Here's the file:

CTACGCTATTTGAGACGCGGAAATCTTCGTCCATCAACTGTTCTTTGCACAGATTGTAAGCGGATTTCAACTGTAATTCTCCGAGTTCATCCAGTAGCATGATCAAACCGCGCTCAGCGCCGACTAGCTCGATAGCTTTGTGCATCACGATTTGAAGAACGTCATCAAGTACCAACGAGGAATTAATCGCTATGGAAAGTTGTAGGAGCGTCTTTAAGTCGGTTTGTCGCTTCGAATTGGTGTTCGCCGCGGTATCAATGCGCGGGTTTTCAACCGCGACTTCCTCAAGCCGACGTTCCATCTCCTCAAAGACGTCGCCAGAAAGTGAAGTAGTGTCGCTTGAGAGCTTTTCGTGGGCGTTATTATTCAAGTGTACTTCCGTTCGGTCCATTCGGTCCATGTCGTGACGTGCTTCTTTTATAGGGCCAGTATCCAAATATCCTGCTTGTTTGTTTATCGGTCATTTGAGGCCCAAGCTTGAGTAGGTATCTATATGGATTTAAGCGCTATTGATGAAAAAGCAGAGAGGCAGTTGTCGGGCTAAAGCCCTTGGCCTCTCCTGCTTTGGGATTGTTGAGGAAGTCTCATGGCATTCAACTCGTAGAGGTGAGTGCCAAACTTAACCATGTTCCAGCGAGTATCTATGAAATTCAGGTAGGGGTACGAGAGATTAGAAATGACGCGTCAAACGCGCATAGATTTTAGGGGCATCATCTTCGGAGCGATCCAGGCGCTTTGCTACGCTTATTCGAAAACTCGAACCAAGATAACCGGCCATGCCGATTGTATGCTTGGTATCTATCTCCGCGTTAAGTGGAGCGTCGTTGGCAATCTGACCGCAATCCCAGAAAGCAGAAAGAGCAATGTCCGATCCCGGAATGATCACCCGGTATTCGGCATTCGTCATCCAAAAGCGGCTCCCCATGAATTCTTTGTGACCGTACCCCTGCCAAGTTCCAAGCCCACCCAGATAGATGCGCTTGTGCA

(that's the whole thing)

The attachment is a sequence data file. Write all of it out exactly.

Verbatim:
CTACGCTATTTGAGACGCGGAAATCTTCGTCCATCAACTGTTCTTTGCACAGATTGTAAGCGGATTTCAACTGTAATTCTCCGAGTTCATCCAGTAGCATGATCAAACCGCGCTCAGCGCCGACTAGCTCGATAGCTTTGTGCATCACGATTTGAAGAACGTCATCAAGTACCAACGAGGAATTAATCGCTATGGAAAGTTGTAGGAGCGTCTTTAAGTCGGTTTGTCGCTTCGAATTGGTGTTCGCCGCGGTATCAATGCGCGGGTTTTCAACCGCGACTTCCTCAAGCCGACGTTCCATCTCCTCAAAGACGTCGCCAGAAAGTGAAGTAGTGTCGCTTGAGAGCTTTTCGTGGGCGTTATTATTCAAGTGTACTTCCGTTCGGTCCATTCGGTCCATGTCGTGACGTGCTTCTTTTATAGGGCCAGTATCCAAATATCCTGCTTGTTTGTTTATCGGTCATTTGAGGCCCAAGCTTGAGTAGGTATCTATATGGATTTAAGCGCTATTGATGAAAAAGCAGAGAGGCAGTTGTCGGGCTAAAGCCCTTGGCCTCTCCTGCTTTGGGATTGTTGAGGAAGTCTCATGGCATTCAACTCGTAGAGGTGAGTGCCAAACTTAACCATGTTCCAGCGAGTATCTATGAAATTCAGGTAGGGGTACGAGAGATTAGAAATGACGCGTCAAACGCGCATAGATTTTAGGGGCATCATCTTCGGAGCGATCCAGGCGCTTTGCTACGCTTATTCGAAAACTCGAACCAAGATAACCGGCCATGCCGATTGTATGCTTGGTATCTATCTCCGCGTTAAGTGGAGCGTCGTTGGCAATCTGACCGCAATCCCAGAAAGCAGAAAGAGCAATGTCCGATCCCGGAATGATCACCCGGTATTCGGCATTCGTCATCCAAAAGCGGCTCCCCATGAATTCTTTGTGACCGTACCCCTGCCAAGTTCCAAGCCCACCCAGATAGATGCGCTTGTGCA